Skip to main content

Why Do Caterpillars Turn Into Butterflies?

Clive Williams is an internet researcher and writer on many genres. He has a BSc. Degree in Information Systems.

The caterpillar life cycle.

The caterpillar life cycle.

A caterpillar is the larva of members of the Lepidoptera order. This includes moths and butterflies. Their sole goal is to eat and grow. They need to gain nutrients so that they can undergo metamorphosis to become a butterfly. They have no way of reproducing as caterpillars, which is why they must morph into a butterfly to continue their cycle of life.

As a butterfly, these insects can mate and lay their eggs. They also enjoy the added benefit of being able to travel long distances quickly.

The mourning cloak caterpillar eats specific types of leaves.

The mourning cloak caterpillar eats specific types of leaves.

What Do Caterpillars Eat?

Caterpillars mostly consume plant material such as leaves. Some caterpillars will only eat specific types of leaves. For example, mourning cloak caterpillars will feed on willow, elm, aspen, paper birch, cottonwood, and hackberry.

Caterpillar Lifecycle

Caterpillar Lifecycle

The Life Cycle of a Caterpillar

Here is the life cycle of a caterpillar as it transforms into a butterfly.

Egg

Butterflies will typically lay their eggs onto leaves, and they will lay around 100 to 200 of them. These eggs usually hatch within a few weeks. However, some species will have their eggs hatch after a more lengthy period. For example, the mourning cloak butterfly lays its eggs in the spring, and they will hatch in the summer.

Larva

The caterpillar is the larva of a butterfly. Caterpillars will spend most of their time searching for food. These larvae will grow through stages called instars. Each stage has the caterpillar moult and expand. The duration of the caterpillar stage will vary by species. For example, the monarch caterpillar will feed for 10 to 14 days.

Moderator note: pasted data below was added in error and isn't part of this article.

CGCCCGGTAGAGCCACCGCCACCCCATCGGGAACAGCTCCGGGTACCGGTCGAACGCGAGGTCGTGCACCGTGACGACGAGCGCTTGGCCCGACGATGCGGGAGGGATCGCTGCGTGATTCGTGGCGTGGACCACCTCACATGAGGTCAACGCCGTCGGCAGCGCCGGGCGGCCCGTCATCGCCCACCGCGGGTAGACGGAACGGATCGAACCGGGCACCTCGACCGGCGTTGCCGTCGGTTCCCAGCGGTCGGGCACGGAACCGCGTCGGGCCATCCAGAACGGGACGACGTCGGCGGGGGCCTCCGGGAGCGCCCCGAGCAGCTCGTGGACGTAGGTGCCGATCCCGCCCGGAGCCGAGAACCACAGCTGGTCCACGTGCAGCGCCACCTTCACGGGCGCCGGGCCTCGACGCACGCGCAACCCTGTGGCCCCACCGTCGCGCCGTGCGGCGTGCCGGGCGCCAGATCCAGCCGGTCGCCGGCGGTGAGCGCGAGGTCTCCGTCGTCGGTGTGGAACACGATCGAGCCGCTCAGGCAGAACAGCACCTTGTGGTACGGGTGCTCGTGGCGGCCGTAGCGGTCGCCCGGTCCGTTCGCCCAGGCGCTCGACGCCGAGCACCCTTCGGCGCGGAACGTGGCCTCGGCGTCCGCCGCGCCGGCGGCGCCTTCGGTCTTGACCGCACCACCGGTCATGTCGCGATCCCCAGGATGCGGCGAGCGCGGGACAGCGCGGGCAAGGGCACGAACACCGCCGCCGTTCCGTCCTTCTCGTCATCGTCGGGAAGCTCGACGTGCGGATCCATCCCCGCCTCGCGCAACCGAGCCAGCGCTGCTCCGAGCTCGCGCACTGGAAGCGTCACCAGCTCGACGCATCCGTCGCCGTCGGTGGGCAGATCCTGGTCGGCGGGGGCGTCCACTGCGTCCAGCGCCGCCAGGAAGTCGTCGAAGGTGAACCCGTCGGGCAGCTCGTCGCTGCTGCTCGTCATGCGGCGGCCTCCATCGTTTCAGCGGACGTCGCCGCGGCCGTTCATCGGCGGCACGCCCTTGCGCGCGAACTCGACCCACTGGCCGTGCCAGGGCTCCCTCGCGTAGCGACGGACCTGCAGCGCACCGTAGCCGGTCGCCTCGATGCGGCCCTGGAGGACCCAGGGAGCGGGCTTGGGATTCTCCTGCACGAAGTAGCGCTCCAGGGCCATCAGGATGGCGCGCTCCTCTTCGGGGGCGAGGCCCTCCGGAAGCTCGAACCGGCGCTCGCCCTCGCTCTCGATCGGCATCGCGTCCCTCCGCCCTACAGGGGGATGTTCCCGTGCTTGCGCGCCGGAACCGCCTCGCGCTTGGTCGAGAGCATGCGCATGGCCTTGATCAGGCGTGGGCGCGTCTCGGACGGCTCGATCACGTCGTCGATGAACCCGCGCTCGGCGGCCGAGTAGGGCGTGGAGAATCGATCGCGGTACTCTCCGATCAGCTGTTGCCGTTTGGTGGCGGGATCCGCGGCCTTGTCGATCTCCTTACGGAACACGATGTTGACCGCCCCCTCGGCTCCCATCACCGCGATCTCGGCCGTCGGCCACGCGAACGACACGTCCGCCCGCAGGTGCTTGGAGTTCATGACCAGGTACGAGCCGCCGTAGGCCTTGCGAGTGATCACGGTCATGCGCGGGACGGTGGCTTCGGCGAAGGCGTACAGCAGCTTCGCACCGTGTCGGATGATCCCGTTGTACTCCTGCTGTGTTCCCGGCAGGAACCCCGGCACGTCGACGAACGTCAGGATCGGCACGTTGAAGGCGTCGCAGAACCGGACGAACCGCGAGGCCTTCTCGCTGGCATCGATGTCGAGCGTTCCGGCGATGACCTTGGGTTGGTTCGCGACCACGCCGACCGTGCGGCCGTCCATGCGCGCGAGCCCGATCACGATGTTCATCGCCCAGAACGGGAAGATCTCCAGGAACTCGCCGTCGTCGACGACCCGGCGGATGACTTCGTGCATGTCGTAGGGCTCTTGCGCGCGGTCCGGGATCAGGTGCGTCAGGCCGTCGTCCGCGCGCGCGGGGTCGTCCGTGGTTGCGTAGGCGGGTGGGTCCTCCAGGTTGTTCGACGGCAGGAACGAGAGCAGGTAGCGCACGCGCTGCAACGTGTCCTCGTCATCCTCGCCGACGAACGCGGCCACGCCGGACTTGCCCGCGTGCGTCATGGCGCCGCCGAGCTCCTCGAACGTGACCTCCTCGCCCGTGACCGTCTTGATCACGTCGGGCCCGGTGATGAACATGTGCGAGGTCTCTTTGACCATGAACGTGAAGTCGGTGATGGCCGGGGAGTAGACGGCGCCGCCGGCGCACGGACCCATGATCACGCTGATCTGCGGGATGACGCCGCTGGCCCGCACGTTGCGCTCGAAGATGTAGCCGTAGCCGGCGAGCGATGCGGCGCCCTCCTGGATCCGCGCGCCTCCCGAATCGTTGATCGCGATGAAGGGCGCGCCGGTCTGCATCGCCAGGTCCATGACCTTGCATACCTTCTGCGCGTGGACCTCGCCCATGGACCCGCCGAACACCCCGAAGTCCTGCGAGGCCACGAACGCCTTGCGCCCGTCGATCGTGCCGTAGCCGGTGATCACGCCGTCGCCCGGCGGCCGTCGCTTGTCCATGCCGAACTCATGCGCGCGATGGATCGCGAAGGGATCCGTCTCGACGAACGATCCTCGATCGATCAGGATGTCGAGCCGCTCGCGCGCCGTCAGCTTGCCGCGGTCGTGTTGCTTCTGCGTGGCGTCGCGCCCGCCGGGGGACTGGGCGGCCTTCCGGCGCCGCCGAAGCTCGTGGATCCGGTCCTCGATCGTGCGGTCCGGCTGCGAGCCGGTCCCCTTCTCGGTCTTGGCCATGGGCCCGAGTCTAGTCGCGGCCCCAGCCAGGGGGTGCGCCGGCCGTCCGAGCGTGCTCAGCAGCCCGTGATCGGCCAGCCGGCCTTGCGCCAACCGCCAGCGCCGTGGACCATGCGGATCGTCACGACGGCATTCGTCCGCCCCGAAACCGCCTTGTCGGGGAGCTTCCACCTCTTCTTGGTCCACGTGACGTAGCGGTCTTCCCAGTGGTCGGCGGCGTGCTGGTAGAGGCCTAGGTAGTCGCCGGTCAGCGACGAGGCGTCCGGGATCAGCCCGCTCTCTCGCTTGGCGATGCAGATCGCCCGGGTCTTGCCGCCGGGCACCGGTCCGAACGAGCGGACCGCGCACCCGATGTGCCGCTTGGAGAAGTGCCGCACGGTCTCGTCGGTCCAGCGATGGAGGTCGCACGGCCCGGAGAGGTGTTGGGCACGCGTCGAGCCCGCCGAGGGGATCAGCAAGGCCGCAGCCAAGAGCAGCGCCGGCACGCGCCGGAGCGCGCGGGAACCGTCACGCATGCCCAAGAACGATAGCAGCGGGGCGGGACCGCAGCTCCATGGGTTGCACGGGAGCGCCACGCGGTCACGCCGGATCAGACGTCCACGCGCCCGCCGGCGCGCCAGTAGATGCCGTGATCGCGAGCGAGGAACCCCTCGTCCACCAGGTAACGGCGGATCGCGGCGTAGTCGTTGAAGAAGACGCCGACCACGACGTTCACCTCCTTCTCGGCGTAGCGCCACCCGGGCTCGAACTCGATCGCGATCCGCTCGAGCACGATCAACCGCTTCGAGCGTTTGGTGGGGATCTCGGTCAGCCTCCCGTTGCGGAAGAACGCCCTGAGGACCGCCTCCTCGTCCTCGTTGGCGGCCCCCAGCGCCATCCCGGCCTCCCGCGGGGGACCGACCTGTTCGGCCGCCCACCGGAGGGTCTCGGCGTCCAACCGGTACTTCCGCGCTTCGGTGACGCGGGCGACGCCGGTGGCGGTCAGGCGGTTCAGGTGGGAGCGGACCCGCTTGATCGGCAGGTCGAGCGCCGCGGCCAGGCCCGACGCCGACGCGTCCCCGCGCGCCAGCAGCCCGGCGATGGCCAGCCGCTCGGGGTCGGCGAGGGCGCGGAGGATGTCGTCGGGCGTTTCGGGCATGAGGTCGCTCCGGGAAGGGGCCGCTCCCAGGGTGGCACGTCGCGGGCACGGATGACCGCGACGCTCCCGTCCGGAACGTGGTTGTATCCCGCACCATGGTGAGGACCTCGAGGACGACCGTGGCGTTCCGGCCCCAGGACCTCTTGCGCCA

Pupa

When the caterpillar is fully grown, it will stop feeding and find a suitable spot where it can pupate. It will fasten itself somewhere and spin a cocoon to transform into a butterfly. The duration of the cocoon stage will vary between species. According to entomologist Jeremy Hemberger, most caterpillar species will spend 5 to 21 days in a cocoon.

Butterfly

After emerging from its cocoon, a butterfly has to spend time inflating its wings with a fluid called hemolymph. Afterwards, it can finally fly. The lifespan of an adult butterfly can vary by species. Some live for a week while others can live for a year.

Do All Caterpillars Turn Into Butterflies?

All caterpillars will transform into something. However, not all of them will turn into butterflies. Some will turn into moths. As part of the Lepidoptera order, the behavior and lifecycle of butterfly caterpillars will be identical to those of moth caterpillars. They will hatch from their eggs, eat leaves, spin a cocoon, and grow into a winged adult. If you see caterpillar, use this guide to potentially identify it and see if it will grow into a butterfly or a moth. In general, moth caterpillars tend to be hairy.

Scroll to Continue

Read More From Owlcation

Sources

Capinera, John L. (2008). Encyclopedia of Entomology. Springer Science & Business Media. p. 640.

Klowden, Marc J. (2013). Physiological Systems in Insects. Academic Press. p. 114.

© 2015 Clive Williams

Comments

Clive Williams (author) from Jamaica on June 24, 2018:

Ypu are welcome Faith

Faith on June 24, 2018:

Thank you for the informative article... I love butterflies!

Clive Williams (author) from Jamaica on August 20, 2015:

yes, always exploring, butterflies are beautiful. But do you like caterpillars?

Ruby Jean Richert from Southern Illinois on August 20, 2015:

This was interesting. I love butterflies. I have a white butterfly bush in my back yard and a great variety come to feed off the nectar. awesome!!!

Clive Williams (author) from Jamaica on August 18, 2015:

Hello frank...you are most welcome

Frank Atanacio from Shelton on August 18, 2015:

thank you for this charming science lesson my friend.. :)

Related Articles